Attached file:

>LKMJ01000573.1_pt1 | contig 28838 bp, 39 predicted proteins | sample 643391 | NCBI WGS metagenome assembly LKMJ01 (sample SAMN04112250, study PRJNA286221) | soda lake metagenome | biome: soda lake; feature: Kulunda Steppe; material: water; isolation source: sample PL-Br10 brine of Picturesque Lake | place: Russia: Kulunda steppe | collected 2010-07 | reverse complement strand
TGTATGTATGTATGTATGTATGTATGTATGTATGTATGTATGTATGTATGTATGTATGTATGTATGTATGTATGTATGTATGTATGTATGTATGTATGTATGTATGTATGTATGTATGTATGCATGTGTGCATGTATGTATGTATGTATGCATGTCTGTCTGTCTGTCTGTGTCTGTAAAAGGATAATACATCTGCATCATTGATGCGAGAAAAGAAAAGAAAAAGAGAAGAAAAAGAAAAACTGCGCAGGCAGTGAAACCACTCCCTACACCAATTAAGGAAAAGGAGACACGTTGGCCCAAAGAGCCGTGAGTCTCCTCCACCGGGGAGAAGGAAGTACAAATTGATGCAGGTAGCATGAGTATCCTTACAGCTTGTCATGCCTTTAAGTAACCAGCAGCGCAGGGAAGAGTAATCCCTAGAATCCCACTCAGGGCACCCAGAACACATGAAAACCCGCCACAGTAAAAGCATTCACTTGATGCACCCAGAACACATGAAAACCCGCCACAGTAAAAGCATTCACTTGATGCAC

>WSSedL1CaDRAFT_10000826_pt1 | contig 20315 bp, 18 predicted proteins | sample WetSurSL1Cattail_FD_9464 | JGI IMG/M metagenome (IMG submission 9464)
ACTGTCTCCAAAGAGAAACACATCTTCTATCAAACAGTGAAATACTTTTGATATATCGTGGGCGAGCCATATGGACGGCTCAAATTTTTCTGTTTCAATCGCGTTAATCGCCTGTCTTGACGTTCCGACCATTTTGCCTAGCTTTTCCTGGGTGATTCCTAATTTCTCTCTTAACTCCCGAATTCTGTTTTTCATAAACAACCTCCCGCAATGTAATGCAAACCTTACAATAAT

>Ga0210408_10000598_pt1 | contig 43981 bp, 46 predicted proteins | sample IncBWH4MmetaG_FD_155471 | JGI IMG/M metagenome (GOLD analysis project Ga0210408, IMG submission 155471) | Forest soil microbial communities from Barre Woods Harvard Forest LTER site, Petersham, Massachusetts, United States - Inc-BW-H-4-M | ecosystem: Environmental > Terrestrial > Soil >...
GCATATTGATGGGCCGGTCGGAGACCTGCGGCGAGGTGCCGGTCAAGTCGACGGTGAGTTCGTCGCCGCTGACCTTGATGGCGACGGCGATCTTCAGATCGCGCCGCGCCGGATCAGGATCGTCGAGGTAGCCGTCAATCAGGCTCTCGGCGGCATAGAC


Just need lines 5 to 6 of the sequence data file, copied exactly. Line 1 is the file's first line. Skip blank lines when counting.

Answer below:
>Ga0210408_10000598_pt1 | contig 43981 bp, 46 predicted proteins | sample IncBWH4MmetaG_FD_155471 | JGI IMG/M metagenome (GOLD analysis project Ga0210408, IMG submission 155471) | Forest soil microbial communities from Barre Woods Harvard Forest LTER site, Petersham, Massachusetts, United States - Inc-BW-H-4-M | ecosystem: Environmental > Terrestrial > Soil >...
GCATATTGATGGGCCGGTCGGAGACCTGCGGCGAGGTGCCGGTCAAGTCGACGGTGAGTTCGTCGCCGCTGACCTTGATGGCGACGGCGATCTTCAGATCGCGCCGCGCCGGATCAGGATCGTCGAGGTAGCCGTCAATCAGGCTCTCGGCGGCATAGAC